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Chapter 27


Cyrus Harding and his companions slept like innocent marmots in the cave
which the jaguar had so politely left at their disposal.

At sunrise all were on the shore at the extremity of the promontory, and
their gaze was directed towards the horizon, of which two-thirds of the
circumference were visible. For the last time the engineer could ascertain
that not a sail nor the wreck of a ship was on the sea, and even with the
telescope nothing suspicious could be discovered.

There was nothing either on the shore, at least, in the straight line of
three miles which formed the south side of the promontory, for beyond that,
rising ground had the rest of the coast, and even from the extremity of the
Serpentine Peninsula Claw Cape could not be seen.

The southern coast of the island still remained to be explored. Now
should they undertake it immediately, and devote this day to it?

This was not included in their first plan. In fact, when the boat was
abandoned at the sources of the Mercy, it had been agreed that after having
surveyed the west coast, they should go back to it, and return to Granite
House by the Mercy. Harding then thought that the western coast would have
offered refuge, either to a ship in distress, or to a vessel in her regular
course; but now, as he saw that this coast presented no good anchorage, he
wished to seek on the south what they had not been able to find on the

Gideon Spilett proposed to continue the exploration, that the question of
the supposed wreck might be completely settled, and he asked at what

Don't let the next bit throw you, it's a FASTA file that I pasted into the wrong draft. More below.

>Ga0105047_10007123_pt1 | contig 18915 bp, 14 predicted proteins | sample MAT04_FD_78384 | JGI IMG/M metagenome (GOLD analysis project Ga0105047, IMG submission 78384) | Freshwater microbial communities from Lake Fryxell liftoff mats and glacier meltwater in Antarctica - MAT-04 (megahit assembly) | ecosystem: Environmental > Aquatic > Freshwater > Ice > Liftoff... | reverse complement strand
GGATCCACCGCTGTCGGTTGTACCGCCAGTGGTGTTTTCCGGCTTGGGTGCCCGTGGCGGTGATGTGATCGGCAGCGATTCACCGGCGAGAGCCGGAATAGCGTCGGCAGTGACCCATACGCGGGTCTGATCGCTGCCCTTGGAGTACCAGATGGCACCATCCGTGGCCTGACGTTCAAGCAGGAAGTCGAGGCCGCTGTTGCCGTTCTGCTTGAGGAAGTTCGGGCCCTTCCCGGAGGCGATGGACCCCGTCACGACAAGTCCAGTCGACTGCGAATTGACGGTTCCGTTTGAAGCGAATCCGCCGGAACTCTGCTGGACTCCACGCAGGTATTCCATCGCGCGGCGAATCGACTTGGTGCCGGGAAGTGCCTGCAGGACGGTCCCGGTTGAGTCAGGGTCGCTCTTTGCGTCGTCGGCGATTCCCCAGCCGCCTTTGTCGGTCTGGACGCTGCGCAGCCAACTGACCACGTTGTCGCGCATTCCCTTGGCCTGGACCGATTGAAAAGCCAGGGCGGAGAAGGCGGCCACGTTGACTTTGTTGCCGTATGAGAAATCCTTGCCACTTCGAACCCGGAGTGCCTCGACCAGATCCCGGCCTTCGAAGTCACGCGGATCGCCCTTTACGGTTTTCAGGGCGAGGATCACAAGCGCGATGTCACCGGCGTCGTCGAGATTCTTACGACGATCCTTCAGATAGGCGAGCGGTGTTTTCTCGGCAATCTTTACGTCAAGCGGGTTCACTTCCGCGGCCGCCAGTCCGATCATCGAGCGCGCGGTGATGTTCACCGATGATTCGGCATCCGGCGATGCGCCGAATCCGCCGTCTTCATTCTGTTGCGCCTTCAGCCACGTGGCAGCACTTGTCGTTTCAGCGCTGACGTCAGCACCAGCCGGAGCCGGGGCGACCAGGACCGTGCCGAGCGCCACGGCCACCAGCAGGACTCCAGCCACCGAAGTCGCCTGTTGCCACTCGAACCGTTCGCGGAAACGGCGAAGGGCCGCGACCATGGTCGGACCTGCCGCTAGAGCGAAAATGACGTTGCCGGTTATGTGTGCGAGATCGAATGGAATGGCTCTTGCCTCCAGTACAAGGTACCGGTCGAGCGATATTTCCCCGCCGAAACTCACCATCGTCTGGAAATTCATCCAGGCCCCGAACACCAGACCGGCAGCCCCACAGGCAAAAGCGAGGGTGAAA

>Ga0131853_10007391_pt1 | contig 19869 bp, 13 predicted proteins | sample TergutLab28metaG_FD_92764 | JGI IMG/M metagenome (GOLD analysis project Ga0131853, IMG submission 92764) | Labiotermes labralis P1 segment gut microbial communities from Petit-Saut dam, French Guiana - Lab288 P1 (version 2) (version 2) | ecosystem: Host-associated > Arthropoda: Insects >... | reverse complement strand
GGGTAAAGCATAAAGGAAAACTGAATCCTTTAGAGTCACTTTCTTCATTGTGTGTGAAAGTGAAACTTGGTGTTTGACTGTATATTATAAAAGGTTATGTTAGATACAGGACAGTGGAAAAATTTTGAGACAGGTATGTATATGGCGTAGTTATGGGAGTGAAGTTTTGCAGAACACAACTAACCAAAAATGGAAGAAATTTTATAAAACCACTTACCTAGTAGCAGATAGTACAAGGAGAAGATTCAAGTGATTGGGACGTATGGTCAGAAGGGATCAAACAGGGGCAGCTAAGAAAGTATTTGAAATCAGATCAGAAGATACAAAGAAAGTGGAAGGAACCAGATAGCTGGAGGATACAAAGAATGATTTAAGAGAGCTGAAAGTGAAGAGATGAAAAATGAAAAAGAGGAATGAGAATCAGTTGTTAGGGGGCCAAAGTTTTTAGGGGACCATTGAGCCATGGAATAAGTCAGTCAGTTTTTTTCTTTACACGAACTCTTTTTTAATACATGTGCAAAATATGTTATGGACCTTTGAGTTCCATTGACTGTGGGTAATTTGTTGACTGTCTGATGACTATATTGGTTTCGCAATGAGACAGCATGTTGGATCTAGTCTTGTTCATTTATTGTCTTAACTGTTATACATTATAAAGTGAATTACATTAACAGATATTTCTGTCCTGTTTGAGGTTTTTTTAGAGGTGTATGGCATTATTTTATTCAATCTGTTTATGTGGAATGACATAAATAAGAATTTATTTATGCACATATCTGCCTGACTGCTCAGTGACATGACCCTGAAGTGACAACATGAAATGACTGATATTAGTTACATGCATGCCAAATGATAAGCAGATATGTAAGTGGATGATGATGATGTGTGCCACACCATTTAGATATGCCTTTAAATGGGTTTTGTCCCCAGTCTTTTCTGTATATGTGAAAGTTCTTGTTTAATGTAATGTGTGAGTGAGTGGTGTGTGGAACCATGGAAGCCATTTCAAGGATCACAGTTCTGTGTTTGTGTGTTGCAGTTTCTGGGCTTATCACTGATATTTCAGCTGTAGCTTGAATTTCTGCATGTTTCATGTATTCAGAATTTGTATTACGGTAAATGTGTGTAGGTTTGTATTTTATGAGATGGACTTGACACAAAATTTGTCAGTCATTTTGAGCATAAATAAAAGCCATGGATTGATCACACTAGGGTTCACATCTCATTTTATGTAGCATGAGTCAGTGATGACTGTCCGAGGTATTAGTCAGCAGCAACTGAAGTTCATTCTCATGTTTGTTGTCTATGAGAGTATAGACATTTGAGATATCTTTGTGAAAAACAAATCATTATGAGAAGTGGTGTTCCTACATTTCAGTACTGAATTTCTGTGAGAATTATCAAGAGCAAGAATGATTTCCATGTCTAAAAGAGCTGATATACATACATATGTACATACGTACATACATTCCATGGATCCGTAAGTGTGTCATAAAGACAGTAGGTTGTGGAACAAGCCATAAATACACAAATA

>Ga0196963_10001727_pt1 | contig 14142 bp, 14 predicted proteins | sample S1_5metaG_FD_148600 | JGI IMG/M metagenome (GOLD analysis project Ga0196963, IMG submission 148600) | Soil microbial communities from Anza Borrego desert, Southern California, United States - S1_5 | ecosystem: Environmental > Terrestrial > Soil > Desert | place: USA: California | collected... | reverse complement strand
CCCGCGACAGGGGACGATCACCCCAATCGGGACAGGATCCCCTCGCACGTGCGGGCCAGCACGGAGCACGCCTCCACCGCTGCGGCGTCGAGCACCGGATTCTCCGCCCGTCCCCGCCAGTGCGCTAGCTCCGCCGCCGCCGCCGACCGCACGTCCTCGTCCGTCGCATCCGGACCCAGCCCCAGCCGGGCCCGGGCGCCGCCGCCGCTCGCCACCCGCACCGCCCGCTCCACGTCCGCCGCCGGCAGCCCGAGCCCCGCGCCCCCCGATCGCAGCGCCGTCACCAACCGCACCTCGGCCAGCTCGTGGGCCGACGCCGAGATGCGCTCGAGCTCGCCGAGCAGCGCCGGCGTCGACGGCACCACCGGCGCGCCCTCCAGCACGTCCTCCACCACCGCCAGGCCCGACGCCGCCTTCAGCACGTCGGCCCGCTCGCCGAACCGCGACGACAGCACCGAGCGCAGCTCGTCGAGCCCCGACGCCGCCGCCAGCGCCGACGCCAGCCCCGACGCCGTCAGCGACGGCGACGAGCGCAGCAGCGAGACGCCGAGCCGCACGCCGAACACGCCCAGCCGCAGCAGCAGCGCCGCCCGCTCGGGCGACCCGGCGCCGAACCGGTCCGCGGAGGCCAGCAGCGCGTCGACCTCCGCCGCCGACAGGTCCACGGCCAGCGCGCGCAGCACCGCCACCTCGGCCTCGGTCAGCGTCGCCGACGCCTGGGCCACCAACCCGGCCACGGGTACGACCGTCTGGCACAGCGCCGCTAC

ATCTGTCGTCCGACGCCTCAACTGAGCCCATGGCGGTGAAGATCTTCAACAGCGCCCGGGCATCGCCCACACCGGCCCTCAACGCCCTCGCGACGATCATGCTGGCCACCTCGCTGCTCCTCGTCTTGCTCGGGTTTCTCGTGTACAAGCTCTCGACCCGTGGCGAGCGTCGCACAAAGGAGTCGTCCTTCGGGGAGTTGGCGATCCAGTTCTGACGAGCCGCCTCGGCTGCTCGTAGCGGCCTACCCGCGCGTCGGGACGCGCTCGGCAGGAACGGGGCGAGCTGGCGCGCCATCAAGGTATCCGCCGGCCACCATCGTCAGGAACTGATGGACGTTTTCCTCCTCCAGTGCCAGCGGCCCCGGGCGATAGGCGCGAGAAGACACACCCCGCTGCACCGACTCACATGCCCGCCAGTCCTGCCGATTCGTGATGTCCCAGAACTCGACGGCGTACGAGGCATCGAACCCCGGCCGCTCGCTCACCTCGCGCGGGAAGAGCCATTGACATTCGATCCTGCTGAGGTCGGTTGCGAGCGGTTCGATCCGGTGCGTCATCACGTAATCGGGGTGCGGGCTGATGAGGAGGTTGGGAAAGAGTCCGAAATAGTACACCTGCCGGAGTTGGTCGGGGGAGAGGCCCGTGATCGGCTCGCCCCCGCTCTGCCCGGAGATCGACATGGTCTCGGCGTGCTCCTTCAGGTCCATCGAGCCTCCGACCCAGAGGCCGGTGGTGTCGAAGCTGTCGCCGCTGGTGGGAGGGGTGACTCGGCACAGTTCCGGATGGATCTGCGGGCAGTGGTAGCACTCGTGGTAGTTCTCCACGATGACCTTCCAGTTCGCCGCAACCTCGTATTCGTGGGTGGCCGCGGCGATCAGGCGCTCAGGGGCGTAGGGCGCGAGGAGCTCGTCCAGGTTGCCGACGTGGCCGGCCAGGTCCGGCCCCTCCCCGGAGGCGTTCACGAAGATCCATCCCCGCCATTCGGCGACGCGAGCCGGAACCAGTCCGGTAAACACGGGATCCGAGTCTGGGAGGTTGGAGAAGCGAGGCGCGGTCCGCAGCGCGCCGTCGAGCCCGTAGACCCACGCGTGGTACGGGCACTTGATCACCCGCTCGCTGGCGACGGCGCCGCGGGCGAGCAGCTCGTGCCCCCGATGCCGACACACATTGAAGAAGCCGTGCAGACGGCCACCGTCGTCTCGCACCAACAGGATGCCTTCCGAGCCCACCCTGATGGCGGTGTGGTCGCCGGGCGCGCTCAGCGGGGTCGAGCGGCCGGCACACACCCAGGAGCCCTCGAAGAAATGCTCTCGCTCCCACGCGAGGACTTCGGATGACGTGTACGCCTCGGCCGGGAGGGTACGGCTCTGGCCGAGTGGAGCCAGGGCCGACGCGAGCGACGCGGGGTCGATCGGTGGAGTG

distance Claw Cape might be from the extremity of the peninsula.

"About thirty miles," replied the engineer, "if we take into
consideration the curvings of the coast."

"Thirty miles!" returned Spilett. "That would be a long day's march.
Nevertheless, I think that we should return to Granite House by the south

"But," observed Herbert, "from Claw Cape to Granite House there must be
at least another ten miles.

"Make it forty miles in all," replied the engineer, "and do not hesitate
to do it. At least we should survey the unknown shore, and then we shall
not have to begin the exploration again."

"Very good," said Pencroft. "But the boat?"

"The boat has remained by itself for one day at the sources of the
Mercy," replied Gideon Spilett; "it may just as well stay there two days!
As yet, we have had no reason to think that the island is infested by

"Yet," said the sailor, "when I remember the history of the turtle, I am
far from confident of that."

"The turtle! the turtle!" replied the reporter. "Don't you know that the
sea turned it over?"

"Who knows?" murmured the engineer.

"But,--" said Neb.

Neb had evidently something to say, for he opened his mouth to speak and
yet said nothing.

"What do you want to say, Neb?" asked the engineer.

"If we return by the shore to Claw Cape," replied Neb, "after having
doubled the Cape, we shall be stopped--"

"By the Mercy! of course," replied Herbert, "and we shall have neither
bridge nor boat by which to cross."

"But, captain," added Pencroft, "with a few floating trunks we shall have
no difficulty in crossing the river."

"Never mind," said Spilett, "it will be useful to construct a bridge if we
wish to have an easy access to the Far West!"

"A bridge!" cried Pencroft. "Well, is not the captain the best engineer
in his profession? He will make us a bridge when we want one. As to
transporting you this evening to the other side of the Mercy, and that
without wetting one thread of your clothes, I will take care of that. We
have provisions for another day, and besides we can get plenty of game.

The reporter's proposal, so strongly seconded by the sailor, received
general approbation, for each wished to have their doubts set at rest, and